If you happen to have seen me driving around in my van laughing to myself the reason (lately, anyway) is not my compromised mental state, though that would be a very good guess.
No, I’ve been listening to Liberty, Garrison Keillor’s latest Lake Wobegon novel, which chronicles the trials and tribulations of Clive Bunson, head of the Lake Wobegon Fourth of July committee, as he tries to lead the committee in the wake of the growing success and international attention Lake Wobegon’s Fourth of July celebration has recently attracted.
I knew I was going to get a few laughs out of listening when I put the first CD in and heard Keillor describing the conflicted tension swirling around the community of Lake Wobegon by saying, “It is not easy trying to sell grandeur and pizazz to a bunch of pragmatists . . . . Success was the problem. You bring forth a triumph and people (1) resent you for it, (2) expect you to do it again, except better, (3) watch for signs of pride on your part, and (4) await your debacle with cheerful anticipation.”
Why, you may be wondering, did this make me laugh? Because, my friends, it reminded me of church life. Thankfully, not so much church life at Calvary right now, but church life as a general rule.
This week I am in meetings with a group of ministerial residents and their supervising pastors, talking about life in the church, and so many of the themes in Liberty resonate with what I am hearing. All around me are young, idealistic, passionate ministers bringing all their ideas and enthusiasm to bear on, for the most part, congregations that sorely need all these qualities. But finding a way to marry idealism and reality without bloodshed is the finest art of leadership, isn’t it? It’s interesting for me to listen to these young ministers talk about their successes and frustrations and remember my own trek through that territory not so many years ago.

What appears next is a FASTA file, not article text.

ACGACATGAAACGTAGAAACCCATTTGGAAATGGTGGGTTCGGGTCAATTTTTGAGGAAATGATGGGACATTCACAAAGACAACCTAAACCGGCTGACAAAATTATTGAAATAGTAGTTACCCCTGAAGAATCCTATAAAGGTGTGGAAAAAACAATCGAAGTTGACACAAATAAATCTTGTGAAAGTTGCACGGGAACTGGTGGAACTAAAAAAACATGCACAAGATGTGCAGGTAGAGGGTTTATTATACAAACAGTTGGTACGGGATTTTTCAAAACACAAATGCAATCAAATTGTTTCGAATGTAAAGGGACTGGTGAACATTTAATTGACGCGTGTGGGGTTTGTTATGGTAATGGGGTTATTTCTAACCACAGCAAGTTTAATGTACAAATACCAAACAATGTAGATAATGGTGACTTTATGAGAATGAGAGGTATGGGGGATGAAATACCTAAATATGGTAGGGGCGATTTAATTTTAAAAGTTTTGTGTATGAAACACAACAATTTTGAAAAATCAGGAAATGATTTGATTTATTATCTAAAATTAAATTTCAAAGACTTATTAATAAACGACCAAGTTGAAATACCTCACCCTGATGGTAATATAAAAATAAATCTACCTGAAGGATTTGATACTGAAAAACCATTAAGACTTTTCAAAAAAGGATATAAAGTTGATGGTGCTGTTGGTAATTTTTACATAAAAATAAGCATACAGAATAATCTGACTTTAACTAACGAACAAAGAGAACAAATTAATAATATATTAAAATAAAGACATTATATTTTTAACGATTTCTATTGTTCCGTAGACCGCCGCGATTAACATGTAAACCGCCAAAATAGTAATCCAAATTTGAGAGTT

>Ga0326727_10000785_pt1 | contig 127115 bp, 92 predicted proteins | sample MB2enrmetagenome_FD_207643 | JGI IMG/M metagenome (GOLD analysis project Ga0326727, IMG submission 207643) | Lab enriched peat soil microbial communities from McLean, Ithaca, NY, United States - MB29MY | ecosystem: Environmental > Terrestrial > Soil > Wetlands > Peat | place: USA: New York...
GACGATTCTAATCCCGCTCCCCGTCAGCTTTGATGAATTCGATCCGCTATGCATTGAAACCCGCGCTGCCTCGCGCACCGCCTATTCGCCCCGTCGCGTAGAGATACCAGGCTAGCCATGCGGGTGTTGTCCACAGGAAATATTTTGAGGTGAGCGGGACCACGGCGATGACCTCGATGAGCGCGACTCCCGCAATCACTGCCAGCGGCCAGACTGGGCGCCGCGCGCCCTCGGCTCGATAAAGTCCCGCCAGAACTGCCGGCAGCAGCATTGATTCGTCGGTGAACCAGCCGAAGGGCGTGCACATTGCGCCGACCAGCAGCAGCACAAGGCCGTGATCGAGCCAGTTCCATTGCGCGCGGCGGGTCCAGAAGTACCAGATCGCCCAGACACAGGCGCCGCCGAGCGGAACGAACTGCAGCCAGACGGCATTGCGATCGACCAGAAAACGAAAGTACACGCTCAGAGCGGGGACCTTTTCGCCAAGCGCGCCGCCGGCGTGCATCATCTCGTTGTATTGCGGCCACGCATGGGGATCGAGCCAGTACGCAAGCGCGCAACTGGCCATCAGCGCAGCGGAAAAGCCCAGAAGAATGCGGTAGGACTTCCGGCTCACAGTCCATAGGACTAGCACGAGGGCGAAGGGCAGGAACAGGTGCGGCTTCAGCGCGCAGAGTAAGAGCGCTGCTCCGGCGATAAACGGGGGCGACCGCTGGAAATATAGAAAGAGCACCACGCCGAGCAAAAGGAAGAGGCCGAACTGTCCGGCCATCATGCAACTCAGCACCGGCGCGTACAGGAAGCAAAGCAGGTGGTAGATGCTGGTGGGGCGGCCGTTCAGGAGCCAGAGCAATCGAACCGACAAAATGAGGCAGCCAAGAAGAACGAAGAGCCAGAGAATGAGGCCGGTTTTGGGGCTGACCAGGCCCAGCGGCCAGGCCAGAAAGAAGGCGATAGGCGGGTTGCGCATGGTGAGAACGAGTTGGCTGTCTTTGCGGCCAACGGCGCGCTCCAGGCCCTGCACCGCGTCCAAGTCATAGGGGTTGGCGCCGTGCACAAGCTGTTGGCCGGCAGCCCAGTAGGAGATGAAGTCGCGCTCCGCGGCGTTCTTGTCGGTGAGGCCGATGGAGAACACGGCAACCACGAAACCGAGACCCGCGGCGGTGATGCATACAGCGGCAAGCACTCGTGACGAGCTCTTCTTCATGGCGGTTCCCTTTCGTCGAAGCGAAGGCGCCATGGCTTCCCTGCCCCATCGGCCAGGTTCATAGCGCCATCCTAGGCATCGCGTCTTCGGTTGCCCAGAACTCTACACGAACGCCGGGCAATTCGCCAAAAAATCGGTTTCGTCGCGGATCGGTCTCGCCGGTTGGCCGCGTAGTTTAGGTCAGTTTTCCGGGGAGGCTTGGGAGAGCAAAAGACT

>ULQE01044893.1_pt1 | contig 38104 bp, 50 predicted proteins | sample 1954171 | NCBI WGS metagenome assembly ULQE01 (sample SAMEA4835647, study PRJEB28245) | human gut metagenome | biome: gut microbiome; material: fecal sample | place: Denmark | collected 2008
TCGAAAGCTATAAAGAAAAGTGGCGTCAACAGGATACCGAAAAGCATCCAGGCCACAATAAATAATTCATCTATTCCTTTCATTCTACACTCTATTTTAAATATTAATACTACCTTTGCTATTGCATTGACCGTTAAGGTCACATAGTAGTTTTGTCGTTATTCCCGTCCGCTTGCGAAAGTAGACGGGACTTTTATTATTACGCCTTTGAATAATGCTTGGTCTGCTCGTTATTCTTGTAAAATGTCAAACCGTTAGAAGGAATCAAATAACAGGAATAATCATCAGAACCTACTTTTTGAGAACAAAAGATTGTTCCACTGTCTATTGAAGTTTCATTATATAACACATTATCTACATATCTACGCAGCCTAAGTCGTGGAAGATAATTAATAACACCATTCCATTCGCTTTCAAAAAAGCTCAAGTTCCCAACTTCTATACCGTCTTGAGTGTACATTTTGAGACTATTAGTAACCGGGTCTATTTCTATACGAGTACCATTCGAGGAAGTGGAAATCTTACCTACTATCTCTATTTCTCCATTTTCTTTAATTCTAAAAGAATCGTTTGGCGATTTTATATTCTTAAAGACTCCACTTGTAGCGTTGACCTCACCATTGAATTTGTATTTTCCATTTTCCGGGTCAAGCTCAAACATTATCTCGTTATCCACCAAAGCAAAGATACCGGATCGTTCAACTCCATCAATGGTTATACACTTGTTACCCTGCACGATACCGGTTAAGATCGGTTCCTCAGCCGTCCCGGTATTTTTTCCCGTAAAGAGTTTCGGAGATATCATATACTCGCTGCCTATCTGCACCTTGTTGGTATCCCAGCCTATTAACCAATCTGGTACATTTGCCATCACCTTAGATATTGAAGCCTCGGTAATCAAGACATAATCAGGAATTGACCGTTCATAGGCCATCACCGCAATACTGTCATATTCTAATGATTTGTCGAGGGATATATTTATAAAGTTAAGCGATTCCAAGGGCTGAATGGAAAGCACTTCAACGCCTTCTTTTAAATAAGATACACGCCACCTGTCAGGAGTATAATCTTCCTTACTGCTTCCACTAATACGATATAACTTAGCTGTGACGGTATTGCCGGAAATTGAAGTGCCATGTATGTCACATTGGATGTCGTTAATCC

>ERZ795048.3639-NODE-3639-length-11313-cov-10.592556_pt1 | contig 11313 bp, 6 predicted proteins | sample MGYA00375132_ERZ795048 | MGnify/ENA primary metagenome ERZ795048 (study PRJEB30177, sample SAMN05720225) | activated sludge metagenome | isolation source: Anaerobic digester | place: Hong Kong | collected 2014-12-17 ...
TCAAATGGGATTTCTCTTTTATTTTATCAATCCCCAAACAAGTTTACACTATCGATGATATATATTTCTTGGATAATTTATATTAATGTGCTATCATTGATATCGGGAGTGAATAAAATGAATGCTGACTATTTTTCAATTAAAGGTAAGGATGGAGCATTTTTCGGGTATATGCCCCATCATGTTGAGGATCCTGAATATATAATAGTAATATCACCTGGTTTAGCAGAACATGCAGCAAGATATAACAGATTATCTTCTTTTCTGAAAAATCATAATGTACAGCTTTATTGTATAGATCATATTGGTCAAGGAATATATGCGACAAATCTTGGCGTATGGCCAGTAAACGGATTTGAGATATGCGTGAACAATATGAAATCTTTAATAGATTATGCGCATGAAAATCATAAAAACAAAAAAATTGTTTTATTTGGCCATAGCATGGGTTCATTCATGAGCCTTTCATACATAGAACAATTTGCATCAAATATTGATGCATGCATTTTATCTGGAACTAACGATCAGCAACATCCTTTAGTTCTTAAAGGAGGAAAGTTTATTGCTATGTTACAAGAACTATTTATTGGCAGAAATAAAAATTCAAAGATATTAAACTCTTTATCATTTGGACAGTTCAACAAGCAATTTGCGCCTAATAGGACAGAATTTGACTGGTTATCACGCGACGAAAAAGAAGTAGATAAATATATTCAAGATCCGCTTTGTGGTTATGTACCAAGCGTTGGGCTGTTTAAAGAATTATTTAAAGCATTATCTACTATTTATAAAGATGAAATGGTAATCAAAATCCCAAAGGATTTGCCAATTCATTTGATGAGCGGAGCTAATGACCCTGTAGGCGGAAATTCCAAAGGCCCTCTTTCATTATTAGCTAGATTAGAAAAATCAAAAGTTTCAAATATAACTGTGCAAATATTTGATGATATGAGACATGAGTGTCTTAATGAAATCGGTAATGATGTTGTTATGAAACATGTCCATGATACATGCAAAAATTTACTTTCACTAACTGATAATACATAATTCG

It’s true that life in the church, apparently much like life in Lake Wobegon, can get depressing at times. But I hope these young, talented ministers stick it out, ride the wave of criticism, and push through the resistance to change. It’s worth the pain and struggle, I’m thinking, to see the fireworks of what God is still doing through the institutional church!